1 IntroductionThe NetApp V-Series family is a scalable solution that virtualizes third-party storage arrays, allowing you to leverage the dynamic virtualization capabilities delivered in Data ONTAP software across yourexisting Fibre Channel SAN infrastructure.Like all NetApp storage appliances, the V-Series product line is based on the industry-tested DataONTAP operating system. The V-Series product line is the first and only storage virtualization solution onthe market that unifies block and file storage networking protocols (NAS, SAN, and IP SAN) under acommon architecture and provides the complete suite of NetApp advanced data management capabilitiesfor consolidating, protecting, and recovering mission-critical data for enterprise applications and users.This guide touches upon all the areas that need to be addressed when deploying V-Series systems withthird-party storage arrays.2 Solution OverviewV-Series systems integrate into mission-critical SAN environments to provide a simple and elegant datamanagement solution for increasing storage efficiency while decreasing management complexity,improving asset utilization, and streamlining operations to increase business agility and reduce total costof ownership.2.1Data ONTAP 7-Mode OverviewV-Series systems can be used as a NAS gateway to deliver CIFS or NFS access to a third-party array orto extend the full NetApp suite of solutions for FCP, iSCSI, and FCoE clients to your existing array. Inaddition to connecting to third-party storage arrays by using SAN, V-Series systems can use NetApp diskshelves. To see which storage arrays and switches are supported, consult the NetApp InteroperabilityMatrix Tool (IMT) on http://support.netapp.com.Figure 1) 7-Mode overview.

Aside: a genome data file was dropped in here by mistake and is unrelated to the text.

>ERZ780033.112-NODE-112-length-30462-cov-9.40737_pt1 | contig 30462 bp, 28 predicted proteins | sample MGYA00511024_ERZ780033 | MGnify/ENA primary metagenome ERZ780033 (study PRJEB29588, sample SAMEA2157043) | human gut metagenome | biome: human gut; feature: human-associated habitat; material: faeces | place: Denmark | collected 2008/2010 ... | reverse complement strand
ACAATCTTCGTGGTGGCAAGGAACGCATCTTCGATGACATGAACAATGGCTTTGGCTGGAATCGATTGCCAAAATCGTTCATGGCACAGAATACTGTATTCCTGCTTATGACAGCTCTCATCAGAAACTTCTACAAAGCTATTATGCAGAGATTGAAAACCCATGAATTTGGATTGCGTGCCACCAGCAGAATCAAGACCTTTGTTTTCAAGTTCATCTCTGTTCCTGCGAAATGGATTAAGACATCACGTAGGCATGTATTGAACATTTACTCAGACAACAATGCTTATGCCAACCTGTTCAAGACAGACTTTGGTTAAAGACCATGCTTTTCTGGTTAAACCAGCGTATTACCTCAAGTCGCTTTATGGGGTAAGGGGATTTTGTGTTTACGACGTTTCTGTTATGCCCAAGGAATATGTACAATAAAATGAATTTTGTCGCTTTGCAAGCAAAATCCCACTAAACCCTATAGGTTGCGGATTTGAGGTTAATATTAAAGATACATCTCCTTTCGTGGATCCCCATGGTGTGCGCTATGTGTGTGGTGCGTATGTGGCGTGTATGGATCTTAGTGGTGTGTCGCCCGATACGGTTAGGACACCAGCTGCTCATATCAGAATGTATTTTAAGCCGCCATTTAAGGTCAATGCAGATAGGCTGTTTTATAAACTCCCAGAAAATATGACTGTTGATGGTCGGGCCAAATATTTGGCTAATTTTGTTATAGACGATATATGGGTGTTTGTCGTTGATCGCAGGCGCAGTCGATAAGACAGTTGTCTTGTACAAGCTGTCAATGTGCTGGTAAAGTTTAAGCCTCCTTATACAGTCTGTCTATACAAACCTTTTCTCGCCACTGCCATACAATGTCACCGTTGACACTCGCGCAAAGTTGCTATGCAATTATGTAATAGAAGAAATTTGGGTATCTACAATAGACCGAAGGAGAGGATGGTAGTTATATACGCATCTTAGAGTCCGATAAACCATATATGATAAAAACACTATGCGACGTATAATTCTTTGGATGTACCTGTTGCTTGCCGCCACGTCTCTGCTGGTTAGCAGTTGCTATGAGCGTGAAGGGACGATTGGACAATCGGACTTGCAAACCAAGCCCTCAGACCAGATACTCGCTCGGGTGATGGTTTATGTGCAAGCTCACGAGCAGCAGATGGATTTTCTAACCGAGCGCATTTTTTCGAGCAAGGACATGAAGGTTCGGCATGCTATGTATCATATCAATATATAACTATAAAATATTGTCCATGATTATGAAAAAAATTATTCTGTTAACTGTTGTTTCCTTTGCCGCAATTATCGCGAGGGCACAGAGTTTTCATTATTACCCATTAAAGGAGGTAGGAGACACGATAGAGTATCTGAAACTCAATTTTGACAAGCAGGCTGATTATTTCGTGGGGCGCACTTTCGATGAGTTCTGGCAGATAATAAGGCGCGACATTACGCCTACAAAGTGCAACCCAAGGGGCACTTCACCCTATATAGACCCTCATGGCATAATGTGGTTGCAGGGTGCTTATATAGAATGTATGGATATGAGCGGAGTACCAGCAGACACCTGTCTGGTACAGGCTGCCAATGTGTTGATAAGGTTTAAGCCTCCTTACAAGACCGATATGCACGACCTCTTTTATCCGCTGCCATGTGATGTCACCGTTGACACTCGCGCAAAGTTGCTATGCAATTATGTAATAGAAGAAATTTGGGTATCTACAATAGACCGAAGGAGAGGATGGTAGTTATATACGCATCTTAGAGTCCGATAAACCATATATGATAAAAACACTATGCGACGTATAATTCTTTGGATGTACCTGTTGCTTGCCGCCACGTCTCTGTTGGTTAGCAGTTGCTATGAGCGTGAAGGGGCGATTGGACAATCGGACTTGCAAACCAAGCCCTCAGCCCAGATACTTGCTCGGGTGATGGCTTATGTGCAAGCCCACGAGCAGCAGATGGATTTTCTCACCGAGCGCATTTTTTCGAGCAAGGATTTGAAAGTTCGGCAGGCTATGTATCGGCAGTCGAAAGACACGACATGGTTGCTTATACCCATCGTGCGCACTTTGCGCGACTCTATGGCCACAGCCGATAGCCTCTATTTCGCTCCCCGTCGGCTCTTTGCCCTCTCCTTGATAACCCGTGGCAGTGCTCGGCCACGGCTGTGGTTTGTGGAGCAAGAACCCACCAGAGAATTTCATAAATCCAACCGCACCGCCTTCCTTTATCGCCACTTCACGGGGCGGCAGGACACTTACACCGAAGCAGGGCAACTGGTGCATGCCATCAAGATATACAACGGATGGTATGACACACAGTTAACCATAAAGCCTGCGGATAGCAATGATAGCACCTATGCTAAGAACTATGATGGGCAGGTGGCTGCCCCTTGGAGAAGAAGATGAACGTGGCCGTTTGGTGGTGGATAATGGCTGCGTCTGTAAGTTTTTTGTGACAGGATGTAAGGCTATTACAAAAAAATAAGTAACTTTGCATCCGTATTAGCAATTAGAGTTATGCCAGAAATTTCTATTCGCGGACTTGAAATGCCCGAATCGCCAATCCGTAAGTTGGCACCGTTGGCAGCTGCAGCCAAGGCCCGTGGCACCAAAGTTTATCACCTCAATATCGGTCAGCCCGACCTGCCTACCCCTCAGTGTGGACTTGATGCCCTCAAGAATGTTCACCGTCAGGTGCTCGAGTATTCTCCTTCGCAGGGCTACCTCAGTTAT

2.2Clustered Storage OverviewV-Series supports the latest generation of clustered Data ONTAP, which provides scalable clusteredstorage through a single namespace. A Data ONTAP cluster may be built from FAS controllers, V-Seriescontrollers, or a mix of FAS and V-Series systems.Figure 2) Data ONTAP cluster with FAS and V-Series systems.3 Installing a V-Series SystemA V-Series implementation using third-party storage can be thought of as having two parts: a front-endimplementation and a back-end implementation.The back-end implementation includes all the tasks required to set up the V-Series system to the point atwhich Data ONTAP is installed. These tasks include cabling, array LUN formatting, LUN security, zoning,assigning array LUNs to the V-Series controller, creating aggregates, and loading Data ONTAP. Backend implementation is largely a SAN deployment exercise. Once the V-Series system can access arrayLUNs, the rest of the setup is a quick process.The front-end configuration for a V-Series system is exactly the same as for a FAS implementation. Once an aggregate is built and Data ONTAP is installed, creating FlexVol volumes, NFS/CIFS shares; iSCSI, FCP, or FCoE LUNs; Snapshot schedules; and so on is exactly the same as for a FAS system. Forclustered Data ONTAP deployments, the process for joining a node to an existing cluster, or creating anew cluster, is the same as for FAS systems. For help with these front-end tasks, consult the DataONTAP documentation or search the NetApp Technical Library.The overall V-Series system design includes both front-end and back-end architectures. However, thisguide is focused primarily on the back end, because the front-end setup of a V-Series system is identicalto that of any FAS system.If the V-Series system was ordered with NetApp disks, the factory installs the root volume, licenses, andData ONTAP software, greatly simplifying the instal